The Woods Colt, by Thames Williamson

The Woods Colt was first published in 1933. It’s a simple, fast-moving tale about a stubborn young hillbilly, Clint Morgan, a “woods colt.” Woods colt is a hill term for bastard, and the status more or less dooms Clint from the outset. He is without much schooling and has no prospects. He has one friend, a colorful story-teller named Windy Gifford, and Windy is true to the end, hiring on with the sheriff’s posse and deliberately throwing it off Clint’s trail. Clint’s tough-as-nails mother and his errant father stand by him as much as they can, but his mother is alone and poverty-stricken, while his father has a vicious, tattling wife.

Clint’s troubles begin with a two-timing girl, pretty Tillie Starbuck. She likes Clint but Ed Prather, the postmaster, would surely offer her a better life. Rapidly, callow Clint fills up with jealousy and attacks Ed in the Hokeville post office. Clint wins, but Ed successfully claims that because the fight occurred in a post office, it’s a federal crime. Clint is thrown in jail and awaits arraignment in federal court.

“He is in the littlest room you ever seen, no bigger’n some folks’ smokehouse, the hull wall made of cement, an’ bars for a door.”

Because Clint is a kind of wild animal, he reacts like one. He knows what happens to moonshiners—they rot at Leavenworth. On the way to the federal court, he grabs the marshall’s pistol, and would kill him if he were sophisticated enough to figure out the safety. Only a few days later, he does kill a federal man, and then the posses descend in a breathless, you’ll-never-take-me-alive sort of chase. Remarkably, a fourteen-year-old girl, Nance Darby, comes to Clint’s aid, and Nance proves true.

Remarkably, also, Tillie and her uppity father get their come-uppance in a vivid, terrible scene that is barely short of a lynching. Subtly, Williamson shows that Tillie is probably innocent, while Clint, thirsting for revenge and unquestionably a victim, is in the wrong.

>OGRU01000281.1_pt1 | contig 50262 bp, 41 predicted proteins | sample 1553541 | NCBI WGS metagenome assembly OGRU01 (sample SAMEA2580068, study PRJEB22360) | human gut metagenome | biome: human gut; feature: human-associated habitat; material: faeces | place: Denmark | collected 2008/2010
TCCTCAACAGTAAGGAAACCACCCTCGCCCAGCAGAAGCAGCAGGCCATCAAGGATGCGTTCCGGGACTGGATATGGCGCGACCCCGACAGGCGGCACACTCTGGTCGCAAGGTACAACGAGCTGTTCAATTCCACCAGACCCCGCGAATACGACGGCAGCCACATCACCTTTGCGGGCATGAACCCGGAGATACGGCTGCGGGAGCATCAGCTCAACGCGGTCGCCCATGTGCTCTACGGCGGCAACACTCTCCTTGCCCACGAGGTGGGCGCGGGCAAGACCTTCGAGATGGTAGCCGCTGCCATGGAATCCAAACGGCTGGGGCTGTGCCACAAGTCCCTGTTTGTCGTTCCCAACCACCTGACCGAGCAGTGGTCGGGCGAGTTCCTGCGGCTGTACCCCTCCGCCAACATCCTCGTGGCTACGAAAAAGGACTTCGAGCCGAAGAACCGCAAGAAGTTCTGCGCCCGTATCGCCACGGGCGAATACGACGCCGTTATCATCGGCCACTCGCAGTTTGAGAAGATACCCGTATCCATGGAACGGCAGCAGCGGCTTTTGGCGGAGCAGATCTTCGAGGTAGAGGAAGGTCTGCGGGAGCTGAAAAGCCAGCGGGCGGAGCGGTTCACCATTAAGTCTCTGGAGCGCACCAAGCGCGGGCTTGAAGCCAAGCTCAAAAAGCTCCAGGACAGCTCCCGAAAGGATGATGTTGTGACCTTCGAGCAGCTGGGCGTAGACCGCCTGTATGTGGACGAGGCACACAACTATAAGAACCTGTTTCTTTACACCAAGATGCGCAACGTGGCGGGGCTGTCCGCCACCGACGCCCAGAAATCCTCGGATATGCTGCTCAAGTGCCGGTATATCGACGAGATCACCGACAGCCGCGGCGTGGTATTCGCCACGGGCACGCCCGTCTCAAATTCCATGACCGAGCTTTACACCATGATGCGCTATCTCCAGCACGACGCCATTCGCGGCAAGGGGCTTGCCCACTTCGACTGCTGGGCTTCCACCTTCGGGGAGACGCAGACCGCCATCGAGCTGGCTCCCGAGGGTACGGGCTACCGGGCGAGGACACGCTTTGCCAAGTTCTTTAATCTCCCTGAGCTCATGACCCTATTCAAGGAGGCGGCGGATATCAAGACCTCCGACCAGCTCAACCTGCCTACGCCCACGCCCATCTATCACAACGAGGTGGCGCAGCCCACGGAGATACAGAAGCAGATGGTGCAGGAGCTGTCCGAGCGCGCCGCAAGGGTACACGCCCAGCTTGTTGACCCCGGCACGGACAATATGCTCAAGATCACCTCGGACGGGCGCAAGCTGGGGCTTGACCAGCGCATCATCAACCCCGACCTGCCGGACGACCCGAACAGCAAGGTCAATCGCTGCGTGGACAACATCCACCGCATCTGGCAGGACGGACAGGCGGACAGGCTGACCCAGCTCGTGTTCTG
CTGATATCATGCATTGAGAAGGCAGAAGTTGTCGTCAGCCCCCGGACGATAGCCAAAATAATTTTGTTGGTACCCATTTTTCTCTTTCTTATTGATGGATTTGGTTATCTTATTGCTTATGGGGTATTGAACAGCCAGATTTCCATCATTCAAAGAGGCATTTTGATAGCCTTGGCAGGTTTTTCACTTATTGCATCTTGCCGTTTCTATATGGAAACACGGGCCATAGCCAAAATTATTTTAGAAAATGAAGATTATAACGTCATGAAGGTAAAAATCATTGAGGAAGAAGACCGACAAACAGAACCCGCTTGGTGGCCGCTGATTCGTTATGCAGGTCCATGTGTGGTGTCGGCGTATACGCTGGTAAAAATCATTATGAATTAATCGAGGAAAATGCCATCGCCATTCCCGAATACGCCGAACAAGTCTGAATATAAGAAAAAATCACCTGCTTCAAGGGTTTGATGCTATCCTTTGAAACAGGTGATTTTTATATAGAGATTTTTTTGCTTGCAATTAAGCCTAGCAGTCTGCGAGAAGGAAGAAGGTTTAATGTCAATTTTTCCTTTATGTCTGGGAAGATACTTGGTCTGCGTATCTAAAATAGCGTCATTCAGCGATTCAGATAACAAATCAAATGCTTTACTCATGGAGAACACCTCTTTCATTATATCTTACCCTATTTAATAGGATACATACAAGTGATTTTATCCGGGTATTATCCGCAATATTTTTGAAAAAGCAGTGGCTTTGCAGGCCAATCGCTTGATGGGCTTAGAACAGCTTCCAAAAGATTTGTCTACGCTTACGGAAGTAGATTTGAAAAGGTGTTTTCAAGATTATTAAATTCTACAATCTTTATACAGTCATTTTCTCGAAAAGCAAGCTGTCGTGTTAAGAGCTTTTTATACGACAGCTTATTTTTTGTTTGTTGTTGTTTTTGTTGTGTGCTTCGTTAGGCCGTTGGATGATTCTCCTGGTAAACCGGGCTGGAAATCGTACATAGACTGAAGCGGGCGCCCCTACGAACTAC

Williams wrote his story in dialect you’d have a hard time encountering anymore. He explains his method in his dedication: “For Vance Randolph, because he is the acknowledged authority on Ozark dialect, because we traveled them thar hills together, and because he twice went over this story in the painstaking effort to make it regionally perfect.”

I spent a lot of my childhood in Texas and Wright counties, and back then you could still encounter the “Ozark dialect.” Williams is masterful with it but perhaps not “perfect.” Certainly, if there is an unimpeachable authority, it’s the famous folklorist, Vance Randolph, but I was slightly thrown off by “always.” Randolph renders it “allus,” which is how many Ozarkers pronounce always even today. Guy Howard, in Walkin’ Preacher of the Ozarks (1944), renders always as “allers.” Williams stays with “always.”

A quibble. The Woods Colt is a marvelous rendering of hill life in the 1930s, and a crackerjack story that ends excitingly, if ruthlessly. Unlike Harold Bell Wright in The Shepherd of the Hills, Williamson is never sentimental. In fact, in its exposition, The Woods Colt is quite modern, while The Shepherd of the Hills is stilted and overwrought. Yet Wright’s novel lives on, while Williamson’s has sunk into obscurity. Go figure.

Note: The Woods Colt was illustrated by the extraordinary woodcuts of Raymond Bishop, one of which appeared on the cover.

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